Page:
Diabetic retinopathy: global prevalence, major risk factors, screening practices and public health challenges: a review

Clin Exp Ophthalmol. 2016 May;44(4):260-77. doi: 10.1111/ceo.12696. Epub 2016 Feb 17.


Diabetes retinopathy (DR) is a leading cause of vision loss in middle-aged and elderly people globally. Early detection and prompt treatment allow prevention of diabetes-related visual impairment. Patients with diabetes require regular follow-up with primary care physicians to optimize their glycaemic, blood pressure and lipid control to prevent development and progression of DR and other diabetes-related complications. Other risk factors of DR include higher body mass index, puberty and pregnancy, and cataract surgery. There are weaker associations with some genetic and inflammatory markers. With the rising incidence and prevalence of diabetes and DR, public health systems in both developing and developed countries will be faced with increasing costs of implementation and maintenance of a DR screening program for people with diabetes. To reduce the impact of DR-related visual loss, it is important that all stakeholders continue to look for innovative ways of managing and preventing diabetes, and optimize cost-effective screening programs within the community.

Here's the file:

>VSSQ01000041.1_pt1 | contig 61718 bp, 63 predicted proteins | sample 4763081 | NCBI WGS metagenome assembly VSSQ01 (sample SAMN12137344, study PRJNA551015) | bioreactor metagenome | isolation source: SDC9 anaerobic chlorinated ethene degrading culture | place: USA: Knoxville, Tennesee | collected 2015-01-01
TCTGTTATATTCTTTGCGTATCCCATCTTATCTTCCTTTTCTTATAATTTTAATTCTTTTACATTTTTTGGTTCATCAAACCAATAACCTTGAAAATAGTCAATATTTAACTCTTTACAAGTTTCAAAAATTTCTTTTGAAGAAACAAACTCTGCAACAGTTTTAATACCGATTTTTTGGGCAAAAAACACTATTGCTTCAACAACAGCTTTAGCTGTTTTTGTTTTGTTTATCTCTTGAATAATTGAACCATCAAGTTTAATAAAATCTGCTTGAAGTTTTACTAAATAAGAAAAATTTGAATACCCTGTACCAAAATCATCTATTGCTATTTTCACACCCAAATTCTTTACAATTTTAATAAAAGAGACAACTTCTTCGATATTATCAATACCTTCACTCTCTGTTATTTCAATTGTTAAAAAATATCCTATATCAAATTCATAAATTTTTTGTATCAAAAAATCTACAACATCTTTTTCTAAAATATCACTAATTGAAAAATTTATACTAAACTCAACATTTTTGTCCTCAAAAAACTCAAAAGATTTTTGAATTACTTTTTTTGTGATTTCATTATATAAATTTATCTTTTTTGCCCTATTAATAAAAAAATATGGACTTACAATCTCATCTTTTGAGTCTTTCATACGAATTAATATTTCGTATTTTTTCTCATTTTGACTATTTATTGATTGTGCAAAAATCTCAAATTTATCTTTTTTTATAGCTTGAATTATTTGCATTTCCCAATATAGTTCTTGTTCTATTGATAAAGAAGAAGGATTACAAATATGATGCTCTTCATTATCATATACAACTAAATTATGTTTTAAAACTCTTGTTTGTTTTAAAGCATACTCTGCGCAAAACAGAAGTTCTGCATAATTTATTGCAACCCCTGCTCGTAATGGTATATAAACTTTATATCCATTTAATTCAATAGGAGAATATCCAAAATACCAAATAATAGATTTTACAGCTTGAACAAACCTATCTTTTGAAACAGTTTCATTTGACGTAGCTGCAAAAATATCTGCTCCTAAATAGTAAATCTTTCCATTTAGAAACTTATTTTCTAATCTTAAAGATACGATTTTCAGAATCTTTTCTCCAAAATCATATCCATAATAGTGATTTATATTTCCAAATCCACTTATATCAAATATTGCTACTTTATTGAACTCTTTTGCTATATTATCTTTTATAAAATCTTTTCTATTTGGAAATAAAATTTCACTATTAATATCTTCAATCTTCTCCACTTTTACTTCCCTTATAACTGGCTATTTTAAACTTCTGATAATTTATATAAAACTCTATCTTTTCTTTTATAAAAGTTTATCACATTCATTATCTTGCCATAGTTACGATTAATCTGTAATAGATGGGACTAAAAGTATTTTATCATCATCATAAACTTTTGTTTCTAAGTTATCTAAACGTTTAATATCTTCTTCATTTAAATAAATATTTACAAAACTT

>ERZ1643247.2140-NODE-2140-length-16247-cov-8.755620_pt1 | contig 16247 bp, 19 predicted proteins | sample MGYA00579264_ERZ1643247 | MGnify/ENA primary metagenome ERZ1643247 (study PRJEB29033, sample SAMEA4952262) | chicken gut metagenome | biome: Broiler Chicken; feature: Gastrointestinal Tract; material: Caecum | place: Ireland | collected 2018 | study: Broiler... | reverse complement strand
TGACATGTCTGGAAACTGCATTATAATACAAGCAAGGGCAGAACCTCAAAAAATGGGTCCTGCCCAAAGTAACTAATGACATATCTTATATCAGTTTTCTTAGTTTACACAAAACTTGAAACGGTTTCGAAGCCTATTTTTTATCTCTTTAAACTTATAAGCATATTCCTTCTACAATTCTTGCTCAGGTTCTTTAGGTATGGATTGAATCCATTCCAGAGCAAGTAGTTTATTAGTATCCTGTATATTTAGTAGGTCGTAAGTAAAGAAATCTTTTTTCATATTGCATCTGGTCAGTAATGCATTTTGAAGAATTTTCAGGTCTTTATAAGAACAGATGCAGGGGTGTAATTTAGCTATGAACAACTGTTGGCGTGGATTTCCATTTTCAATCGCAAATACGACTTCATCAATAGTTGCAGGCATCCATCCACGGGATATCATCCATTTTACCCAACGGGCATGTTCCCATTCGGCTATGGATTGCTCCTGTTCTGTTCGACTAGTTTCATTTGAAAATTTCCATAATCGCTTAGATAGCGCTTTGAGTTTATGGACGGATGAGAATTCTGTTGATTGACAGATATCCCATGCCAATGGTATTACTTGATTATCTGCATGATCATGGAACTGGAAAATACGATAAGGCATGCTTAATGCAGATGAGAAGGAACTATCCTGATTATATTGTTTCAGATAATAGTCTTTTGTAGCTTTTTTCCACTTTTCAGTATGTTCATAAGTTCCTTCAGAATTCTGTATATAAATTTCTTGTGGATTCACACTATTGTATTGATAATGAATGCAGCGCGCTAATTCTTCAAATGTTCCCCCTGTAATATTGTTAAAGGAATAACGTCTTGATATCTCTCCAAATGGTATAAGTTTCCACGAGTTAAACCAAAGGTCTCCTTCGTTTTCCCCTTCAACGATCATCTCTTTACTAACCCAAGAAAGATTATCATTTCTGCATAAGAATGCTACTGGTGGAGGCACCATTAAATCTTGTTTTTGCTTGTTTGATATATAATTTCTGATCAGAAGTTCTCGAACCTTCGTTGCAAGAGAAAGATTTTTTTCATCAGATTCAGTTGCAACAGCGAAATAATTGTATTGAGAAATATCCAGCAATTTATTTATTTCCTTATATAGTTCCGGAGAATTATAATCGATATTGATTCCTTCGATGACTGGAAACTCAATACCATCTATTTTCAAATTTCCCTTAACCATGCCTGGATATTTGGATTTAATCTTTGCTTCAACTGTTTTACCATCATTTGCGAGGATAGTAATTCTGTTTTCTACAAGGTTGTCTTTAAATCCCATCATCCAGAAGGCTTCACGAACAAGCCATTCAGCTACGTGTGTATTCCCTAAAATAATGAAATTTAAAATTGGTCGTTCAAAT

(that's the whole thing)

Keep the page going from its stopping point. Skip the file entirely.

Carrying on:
Publication types

  • Review

MeSH terms

  • Diabetes Mellitus, Type 1 / epidemiology
  • Diabetes Mellitus, Type 2 / epidemiology
  • Diabetic Retinopathy / diagnosis*
  • Diabetic Retinopathy / epidemiology*
  • Global Health / statistics & numerical data
  • Humans
  • Incidence
  • Mass Screening
  • Prevalence
  • Public Health
  • Risk Factors